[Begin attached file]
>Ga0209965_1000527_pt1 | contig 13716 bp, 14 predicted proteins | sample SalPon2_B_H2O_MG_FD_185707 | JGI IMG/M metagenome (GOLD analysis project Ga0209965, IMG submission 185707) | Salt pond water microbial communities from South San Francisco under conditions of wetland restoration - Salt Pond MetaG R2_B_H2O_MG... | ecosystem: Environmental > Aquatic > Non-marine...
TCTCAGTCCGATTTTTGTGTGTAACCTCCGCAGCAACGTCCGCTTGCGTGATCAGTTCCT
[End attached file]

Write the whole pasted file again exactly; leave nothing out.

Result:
>Ga0209965_1000527_pt1 | contig 13716 bp, 14 predicted proteins | sample SalPon2_B_H2O_MG_FD_185707 | JGI IMG/M metagenome (GOLD analysis project Ga0209965, IMG submission 185707) | Salt pond water microbial communities from South San Francisco under conditions of wetland restoration - Salt Pond MetaG R2_B_H2O_MG... | ecosystem: Environmental > Aquatic > Non-marine...
TCTCAGTCCGATTTTTGTGTGTAACCTCCGCAGCAACGTCCGCTTGCGTGATCAGTTCCT